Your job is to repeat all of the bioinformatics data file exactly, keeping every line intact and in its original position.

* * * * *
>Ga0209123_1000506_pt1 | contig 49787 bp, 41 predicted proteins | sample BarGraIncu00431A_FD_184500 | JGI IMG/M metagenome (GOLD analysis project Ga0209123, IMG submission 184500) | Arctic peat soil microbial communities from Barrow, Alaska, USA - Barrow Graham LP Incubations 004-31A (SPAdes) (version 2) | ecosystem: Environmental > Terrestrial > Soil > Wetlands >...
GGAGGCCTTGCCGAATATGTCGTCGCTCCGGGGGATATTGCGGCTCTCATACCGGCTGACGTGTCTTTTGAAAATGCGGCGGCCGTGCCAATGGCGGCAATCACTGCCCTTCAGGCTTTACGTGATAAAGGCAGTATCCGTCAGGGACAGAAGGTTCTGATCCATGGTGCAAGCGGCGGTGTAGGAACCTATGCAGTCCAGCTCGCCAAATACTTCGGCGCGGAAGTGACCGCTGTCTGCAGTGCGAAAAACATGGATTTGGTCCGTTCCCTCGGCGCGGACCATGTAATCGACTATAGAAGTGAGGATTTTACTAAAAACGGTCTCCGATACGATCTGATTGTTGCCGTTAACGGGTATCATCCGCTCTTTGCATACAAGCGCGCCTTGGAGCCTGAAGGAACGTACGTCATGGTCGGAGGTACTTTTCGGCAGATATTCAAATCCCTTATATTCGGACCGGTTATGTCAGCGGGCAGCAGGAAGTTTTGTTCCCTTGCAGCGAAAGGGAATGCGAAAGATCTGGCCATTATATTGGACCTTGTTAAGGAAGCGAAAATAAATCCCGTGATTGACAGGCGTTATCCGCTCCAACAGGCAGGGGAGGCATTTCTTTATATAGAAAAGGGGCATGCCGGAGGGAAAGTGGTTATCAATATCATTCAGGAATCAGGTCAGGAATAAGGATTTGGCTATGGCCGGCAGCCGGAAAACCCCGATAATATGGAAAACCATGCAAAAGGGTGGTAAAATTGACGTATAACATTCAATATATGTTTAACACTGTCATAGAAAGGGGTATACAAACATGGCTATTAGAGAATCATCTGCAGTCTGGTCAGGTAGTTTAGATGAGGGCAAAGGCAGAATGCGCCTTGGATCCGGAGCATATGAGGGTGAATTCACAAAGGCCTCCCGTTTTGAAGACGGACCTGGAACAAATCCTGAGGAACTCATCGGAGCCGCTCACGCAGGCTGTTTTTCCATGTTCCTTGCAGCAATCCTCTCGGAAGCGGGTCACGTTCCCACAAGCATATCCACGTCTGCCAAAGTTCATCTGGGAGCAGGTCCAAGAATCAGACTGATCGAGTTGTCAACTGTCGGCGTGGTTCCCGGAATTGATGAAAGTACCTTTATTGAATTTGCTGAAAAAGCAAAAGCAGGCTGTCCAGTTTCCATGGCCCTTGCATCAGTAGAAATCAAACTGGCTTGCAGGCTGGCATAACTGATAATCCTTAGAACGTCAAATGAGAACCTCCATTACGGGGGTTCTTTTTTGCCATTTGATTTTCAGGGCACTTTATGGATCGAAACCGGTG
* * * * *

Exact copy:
>Ga0209123_1000506_pt1 | contig 49787 bp, 41 predicted proteins | sample BarGraIncu00431A_FD_184500 | JGI IMG/M metagenome (GOLD analysis project Ga0209123, IMG submission 184500) | Arctic peat soil microbial communities from Barrow, Alaska, USA - Barrow Graham LP Incubations 004-31A (SPAdes) (version 2) | ecosystem: Environmental > Terrestrial > Soil > Wetlands >...
GGAGGCCTTGCCGAATATGTCGTCGCTCCGGGGGATATTGCGGCTCTCATACCGGCTGACGTGTCTTTTGAAAATGCGGCGGCCGTGCCAATGGCGGCAATCACTGCCCTTCAGGCTTTACGTGATAAAGGCAGTATCCGTCAGGGACAGAAGGTTCTGATCCATGGTGCAAGCGGCGGTGTAGGAACCTATGCAGTCCAGCTCGCCAAATACTTCGGCGCGGAAGTGACCGCTGTCTGCAGTGCGAAAAACATGGATTTGGTCCGTTCCCTCGGCGCGGACCATGTAATCGACTATAGAAGTGAGGATTTTACTAAAAACGGTCTCCGATACGATCTGATTGTTGCCGTTAACGGGTATCATCCGCTCTTTGCATACAAGCGCGCCTTGGAGCCTGAAGGAACGTACGTCATGGTCGGAGGTACTTTTCGGCAGATATTCAAATCCCTTATATTCGGACCGGTTATGTCAGCGGGCAGCAGGAAGTTTTGTTCCCTTGCAGCGAAAGGGAATGCGAAAGATCTGGCCATTATATTGGACCTTGTTAAGGAAGCGAAAATAAATCCCGTGATTGACAGGCGTTATCCGCTCCAACAGGCAGGGGAGGCATTTCTTTATATAGAAAAGGGGCATGCCGGAGGGAAAGTGGTTATCAATATCATTCAGGAATCAGGTCAGGAATAAGGATTTGGCTATGGCCGGCAGCCGGAAAACCCCGATAATATGGAAAACCATGCAAAAGGGTGGTAAAATTGACGTATAACATTCAATATATGTTTAACACTGTCATAGAAAGGGGTATACAAACATGGCTATTAGAGAATCATCTGCAGTCTGGTCAGGTAGTTTAGATGAGGGCAAAGGCAGAATGCGCCTTGGATCCGGAGCATATGAGGGTGAATTCACAAAGGCCTCCCGTTTTGAAGACGGACCTGGAACAAATCCTGAGGAACTCATCGGAGCCGCTCACGCAGGCTGTTTTTCCATGTTCCTTGCAGCAATCCTCTCGGAAGCGGGTCACGTTCCCACAAGCATATCCACGTCTGCCAAAGTTCATCTGGGAGCAGGTCCAAGAATCAGACTGATCGAGTTGTCAACTGTCGGCGTGGTTCCCGGAATTGATGAAAGTACCTTTATTGAATTTGCTGAAAAAGCAAAAGCAGGCTGTCCAGTTTCCATGGCCCTTGCATCAGTAGAAATCAAACTGGCTTGCAGGCTGGCATAACTGATAATCCTTAGAACGTCAAATGAGAACCTCCATTACGGGGGTTCTTTTTTGCCATTTGATTTTCAGGGCACTTTATGGATCGAAACCGGTG